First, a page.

I is for Intelligence (intelligence is the mental ability of understanding and learning new facts).
In class we discussed how people are different from animals. The main differences we found were that humans have well developed minds and intellects whilst animals did not.
Furthermore, we brainstormed what the mind and intellect actually are?
Children learnt that the mind is where we feel our emotions (happiness, sadness, joy….) and the job of the mind is thinking and recognising. Children used their mind to identify different things in the class around room.
The Intellect is what we use to differentiate between right and wrong.
We used an activity to demonstrate this:
Children used their minds to figure out where each piece of the puzzle went and used their intellect to put these pieces in the right places.
We also had a box of mandarins and a box of chocolate and each child was told to come forward and pick one or the other. All the children used their minds and intellects very well and they picked one fruit and one chocolate. They all choose Mandarins first as they were good for their body and also took one chocolate each, thus taking in moderation.
Homework: To colour in the I sheet and think before they act for the whole week.
This week, we again looked at our seeds and noticed that some seeds were starting to get leaves, while some were only starting to sprout. The essence of this exercise being that we continue doing our duty and take care of the seeds by watering them regularly, but they grow at their own pace. We compared this to the unconditional love our parents give us, irrespective of how we grow. We also practised the bhajans for next week’s Krishna Janmashatami performance. We then heard the story of the rabbit and the tortoise. Once upon a time, among the many animals in a forest, lived a rabbit in a burrow near a tree, which was close to a pond. In the pond, lived a tortoise. The rabbit would look at the slow pace of the tortoise everyday and would laugh at his slowness and constantly remarked that anyone could beat the tortoise in a race. The tortoise counter-argued that you need more than physical ability to win. One day, they decided to actually race against each other the next day. The tortoise prepared for the race by eating early dinner, meditating, having a good night’s sleep, waking up early, doing his morning chores and eating a healthy breakfast. In preparation for the race, he bowed down to God and took the blessings of his parents. Then left on time to reach the start point of the race 5 minutes before time. The rabbit, on the other hand, stayed up late in the night watching Bugs Bunny movie, woke up late only to realise he had 5 minutes to the race start. He rushed there in a hurry and without any prep. With the forest animals cheering on, the race started, and of course, the rabbit was leading for a long time. He felt tired and hungry due to lack of sleep and breakfast. He looked behind and the tortoise was still far behind and nowhere to be seen. So, he decided to rest under a tree. No sooner, tired that he was, he fell fast asleep. On the other hand, the tortoise breathed deeply and kept treading along at a regular pace. He passed the sleeping rabbit and soon passed the finish line! The noise of the animals cheering the tortoise as the winner woke the rabbit up. He had lost the race due to lack of preparation, vanity and over-confidence. The rabbit had definitely learnt a lesson. Although his vanity and pride didn’t weigh anything extra, it did weigh him down!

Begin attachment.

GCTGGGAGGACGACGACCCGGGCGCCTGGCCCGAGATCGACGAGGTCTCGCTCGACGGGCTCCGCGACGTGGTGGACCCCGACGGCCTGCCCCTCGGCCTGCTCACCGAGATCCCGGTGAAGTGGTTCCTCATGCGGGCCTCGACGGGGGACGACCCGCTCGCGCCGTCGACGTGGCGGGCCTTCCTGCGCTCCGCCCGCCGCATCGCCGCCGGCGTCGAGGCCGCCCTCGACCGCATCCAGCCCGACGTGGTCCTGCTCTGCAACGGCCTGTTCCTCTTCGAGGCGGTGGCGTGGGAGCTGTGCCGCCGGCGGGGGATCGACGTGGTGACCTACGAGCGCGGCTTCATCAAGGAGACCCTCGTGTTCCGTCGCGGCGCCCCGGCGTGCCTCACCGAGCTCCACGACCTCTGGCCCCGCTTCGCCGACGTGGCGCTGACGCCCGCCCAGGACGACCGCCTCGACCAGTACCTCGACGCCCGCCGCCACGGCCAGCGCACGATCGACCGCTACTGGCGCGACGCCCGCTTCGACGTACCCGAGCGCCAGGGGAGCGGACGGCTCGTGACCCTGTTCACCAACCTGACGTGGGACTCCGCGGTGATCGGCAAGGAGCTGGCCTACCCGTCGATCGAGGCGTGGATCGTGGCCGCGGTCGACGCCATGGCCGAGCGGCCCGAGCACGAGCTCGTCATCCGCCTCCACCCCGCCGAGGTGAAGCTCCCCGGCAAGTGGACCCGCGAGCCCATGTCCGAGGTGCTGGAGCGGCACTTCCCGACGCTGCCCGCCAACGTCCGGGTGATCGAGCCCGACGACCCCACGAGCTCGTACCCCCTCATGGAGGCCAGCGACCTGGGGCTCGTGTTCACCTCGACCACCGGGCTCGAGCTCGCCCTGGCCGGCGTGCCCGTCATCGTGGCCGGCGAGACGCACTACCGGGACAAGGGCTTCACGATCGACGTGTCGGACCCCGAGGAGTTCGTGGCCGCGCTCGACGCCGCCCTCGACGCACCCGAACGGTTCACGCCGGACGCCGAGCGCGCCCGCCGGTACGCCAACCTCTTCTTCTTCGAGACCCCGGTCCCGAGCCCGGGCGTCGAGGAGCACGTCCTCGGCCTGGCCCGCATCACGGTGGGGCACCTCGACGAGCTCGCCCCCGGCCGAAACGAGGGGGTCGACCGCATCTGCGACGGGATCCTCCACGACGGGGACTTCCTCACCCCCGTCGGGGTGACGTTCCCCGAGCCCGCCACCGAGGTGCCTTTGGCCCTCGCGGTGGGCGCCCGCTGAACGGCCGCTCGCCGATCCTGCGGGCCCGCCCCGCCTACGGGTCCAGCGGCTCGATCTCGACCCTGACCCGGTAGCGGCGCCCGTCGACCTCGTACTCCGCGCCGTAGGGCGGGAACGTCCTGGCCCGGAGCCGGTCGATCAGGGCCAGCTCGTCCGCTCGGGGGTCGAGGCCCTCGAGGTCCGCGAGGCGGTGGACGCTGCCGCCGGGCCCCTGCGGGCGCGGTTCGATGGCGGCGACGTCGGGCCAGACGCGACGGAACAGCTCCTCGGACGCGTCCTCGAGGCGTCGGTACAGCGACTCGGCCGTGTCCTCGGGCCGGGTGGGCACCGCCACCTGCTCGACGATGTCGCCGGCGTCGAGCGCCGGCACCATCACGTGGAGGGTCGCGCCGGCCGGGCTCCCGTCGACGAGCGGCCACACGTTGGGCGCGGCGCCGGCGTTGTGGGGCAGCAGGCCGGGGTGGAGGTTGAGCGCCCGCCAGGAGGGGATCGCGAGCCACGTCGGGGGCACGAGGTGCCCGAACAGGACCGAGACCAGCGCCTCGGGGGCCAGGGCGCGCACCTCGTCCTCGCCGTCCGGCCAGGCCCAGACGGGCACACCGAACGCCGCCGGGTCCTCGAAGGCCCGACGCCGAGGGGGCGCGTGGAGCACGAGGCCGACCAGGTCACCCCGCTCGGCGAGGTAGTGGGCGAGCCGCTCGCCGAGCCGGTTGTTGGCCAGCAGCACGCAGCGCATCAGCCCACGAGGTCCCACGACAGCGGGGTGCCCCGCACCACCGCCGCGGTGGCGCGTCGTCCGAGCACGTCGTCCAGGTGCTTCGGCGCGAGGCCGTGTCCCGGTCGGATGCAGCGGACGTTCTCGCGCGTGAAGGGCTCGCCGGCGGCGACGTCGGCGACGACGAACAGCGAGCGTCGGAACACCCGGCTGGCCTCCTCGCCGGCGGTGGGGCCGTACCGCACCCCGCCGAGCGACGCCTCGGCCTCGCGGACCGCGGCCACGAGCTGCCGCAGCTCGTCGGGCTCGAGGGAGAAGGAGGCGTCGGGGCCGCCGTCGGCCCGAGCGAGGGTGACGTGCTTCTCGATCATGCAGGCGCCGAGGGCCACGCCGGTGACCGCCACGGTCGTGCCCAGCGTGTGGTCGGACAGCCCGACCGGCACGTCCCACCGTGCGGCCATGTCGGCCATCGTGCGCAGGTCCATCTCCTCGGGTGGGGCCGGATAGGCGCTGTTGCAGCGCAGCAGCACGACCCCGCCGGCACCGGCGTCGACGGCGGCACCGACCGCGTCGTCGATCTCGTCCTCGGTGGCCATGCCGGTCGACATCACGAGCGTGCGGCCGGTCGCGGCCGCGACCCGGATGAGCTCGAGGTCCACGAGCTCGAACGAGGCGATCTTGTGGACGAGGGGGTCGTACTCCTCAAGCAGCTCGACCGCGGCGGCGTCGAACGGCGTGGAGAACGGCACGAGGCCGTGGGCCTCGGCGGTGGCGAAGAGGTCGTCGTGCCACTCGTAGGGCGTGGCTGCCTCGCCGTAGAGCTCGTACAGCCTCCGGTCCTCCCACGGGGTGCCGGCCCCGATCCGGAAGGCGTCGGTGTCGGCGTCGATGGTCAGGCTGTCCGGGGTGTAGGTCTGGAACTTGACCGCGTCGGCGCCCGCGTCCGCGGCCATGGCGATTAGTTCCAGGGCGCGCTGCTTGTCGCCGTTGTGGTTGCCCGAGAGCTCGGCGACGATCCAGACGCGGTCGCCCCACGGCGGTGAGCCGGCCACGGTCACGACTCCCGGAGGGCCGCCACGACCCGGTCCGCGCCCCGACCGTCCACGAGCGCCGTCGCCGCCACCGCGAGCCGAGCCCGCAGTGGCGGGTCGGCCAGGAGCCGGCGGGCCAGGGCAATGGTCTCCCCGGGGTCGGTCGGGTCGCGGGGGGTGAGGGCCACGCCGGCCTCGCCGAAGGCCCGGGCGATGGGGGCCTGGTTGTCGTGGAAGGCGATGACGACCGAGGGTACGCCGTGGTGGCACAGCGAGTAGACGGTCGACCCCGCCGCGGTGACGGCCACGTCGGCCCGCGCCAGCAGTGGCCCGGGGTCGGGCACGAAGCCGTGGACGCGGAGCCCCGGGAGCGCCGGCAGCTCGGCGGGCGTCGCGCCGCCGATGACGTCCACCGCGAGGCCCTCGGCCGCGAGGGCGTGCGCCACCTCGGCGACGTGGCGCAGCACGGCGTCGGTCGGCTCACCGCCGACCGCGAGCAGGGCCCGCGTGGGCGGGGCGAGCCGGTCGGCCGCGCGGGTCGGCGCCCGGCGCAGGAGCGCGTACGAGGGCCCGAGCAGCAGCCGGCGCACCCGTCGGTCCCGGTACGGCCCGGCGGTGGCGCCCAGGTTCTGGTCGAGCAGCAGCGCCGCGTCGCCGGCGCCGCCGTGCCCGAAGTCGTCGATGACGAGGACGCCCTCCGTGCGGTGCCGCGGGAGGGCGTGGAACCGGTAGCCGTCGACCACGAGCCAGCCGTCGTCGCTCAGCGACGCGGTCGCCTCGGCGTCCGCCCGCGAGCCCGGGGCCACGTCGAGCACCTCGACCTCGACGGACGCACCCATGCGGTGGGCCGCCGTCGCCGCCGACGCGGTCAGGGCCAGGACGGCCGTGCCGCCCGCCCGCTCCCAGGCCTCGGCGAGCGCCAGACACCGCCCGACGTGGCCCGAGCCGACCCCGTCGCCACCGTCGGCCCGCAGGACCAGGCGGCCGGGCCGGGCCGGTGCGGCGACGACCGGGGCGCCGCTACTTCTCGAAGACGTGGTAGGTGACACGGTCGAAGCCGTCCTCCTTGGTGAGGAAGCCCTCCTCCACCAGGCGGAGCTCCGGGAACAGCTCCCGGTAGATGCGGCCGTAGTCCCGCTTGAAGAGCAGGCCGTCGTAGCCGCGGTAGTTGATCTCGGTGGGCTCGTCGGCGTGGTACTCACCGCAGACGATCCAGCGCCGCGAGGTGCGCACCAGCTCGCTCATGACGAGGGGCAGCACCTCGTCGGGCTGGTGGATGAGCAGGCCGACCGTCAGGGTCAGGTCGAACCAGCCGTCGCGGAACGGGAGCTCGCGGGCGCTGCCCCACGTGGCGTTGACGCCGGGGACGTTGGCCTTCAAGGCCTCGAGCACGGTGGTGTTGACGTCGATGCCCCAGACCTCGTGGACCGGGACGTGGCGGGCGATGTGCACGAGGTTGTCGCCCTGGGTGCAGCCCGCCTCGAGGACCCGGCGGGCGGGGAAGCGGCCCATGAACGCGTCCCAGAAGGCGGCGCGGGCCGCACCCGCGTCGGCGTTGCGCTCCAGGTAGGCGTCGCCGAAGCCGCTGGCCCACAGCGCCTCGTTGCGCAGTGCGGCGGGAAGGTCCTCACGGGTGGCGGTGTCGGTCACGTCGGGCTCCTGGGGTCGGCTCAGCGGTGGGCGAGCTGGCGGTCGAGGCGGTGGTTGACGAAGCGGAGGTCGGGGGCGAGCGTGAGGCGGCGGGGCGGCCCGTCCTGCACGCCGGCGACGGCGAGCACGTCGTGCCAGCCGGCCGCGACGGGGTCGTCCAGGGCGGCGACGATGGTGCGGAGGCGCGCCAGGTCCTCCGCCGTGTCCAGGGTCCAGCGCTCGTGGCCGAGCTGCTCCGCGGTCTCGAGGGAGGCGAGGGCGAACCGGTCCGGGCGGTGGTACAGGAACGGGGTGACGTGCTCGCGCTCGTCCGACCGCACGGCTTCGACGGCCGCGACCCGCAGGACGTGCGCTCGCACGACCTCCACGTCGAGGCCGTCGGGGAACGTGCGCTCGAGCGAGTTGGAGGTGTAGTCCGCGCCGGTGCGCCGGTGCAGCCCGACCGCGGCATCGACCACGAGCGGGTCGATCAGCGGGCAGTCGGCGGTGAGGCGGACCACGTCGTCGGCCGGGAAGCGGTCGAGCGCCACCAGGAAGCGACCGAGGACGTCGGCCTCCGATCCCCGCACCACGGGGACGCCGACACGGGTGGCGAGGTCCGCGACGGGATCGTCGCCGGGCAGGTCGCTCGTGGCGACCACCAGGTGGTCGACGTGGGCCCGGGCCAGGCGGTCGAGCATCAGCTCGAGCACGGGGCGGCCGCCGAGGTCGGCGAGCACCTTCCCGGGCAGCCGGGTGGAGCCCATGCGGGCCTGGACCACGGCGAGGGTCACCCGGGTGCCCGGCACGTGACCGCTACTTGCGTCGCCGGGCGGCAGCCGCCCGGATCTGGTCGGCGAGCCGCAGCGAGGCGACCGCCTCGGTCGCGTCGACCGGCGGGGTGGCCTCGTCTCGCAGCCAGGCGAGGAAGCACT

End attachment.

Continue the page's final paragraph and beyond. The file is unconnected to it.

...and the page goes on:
Homework: To practise giving up bad qualities and habits that weighs us down, even though they don’t add to our physical weight. To sing “Bhaja gopala” and “Come here, my dear” 3 times in front of family during the week. To come dressed as Gopis and Krishnas for next week’s class for Krishna Butter Party.
Krishna and Balarama learned all the Vedas and scriptures
from their Guru
Rishi Sandipani and they respected and served him. We learnt that Brahmins, who are one of the limbs of Krishna,
are people who revel in Bhagavan or the
Brahman. We also learnt that like Krishna we must also respect and serve our teachers. By studying something
inspiring and by serving our teachers we
become a darling of Krishna.
Homework: To complete all the virtue sheets and to respect and help our teachers.
This week we finished chapter 26, we learned that we are already have the Pure Knowledge and that the Pure Consciousness is within us. It is clouded by our confusion and deluding ignorance, we only have to remove these ‘clouds’ for our true nature to shine through. The removal of this ignorance and confusion is effected through listening, refection and meditation.
We continued reading onto Chapter 27, which is Japa-Yoga. “Japa is a training by which the ever dancing rays of the mind are compelled to behave in some order and rhythm, and bring out their cooperative effort, a single melody of repeated mantra chanting.” We discussed how the repetition of a single phrase, even for a short amount of time can bring the mind into a single focused state.
Sadhana: To continue tracking your fears, remember create, maintain and destroy. To practice Japa: two minutes everyday repeat the mantra you chose.
This week we studied verse 17 of Chapter 13. Here it is explained that the Lord is undivided, yet appears divided in beings. Like electricity which is all-pervading, finds expression in instruments such as light bulbs, machinery etc. In this verse it is also made known that the Lord supports of all beings. This is done through the cycle of births and deaths.
Chanting: To revise up to Verse 46 of Chapter 2 of the Gita.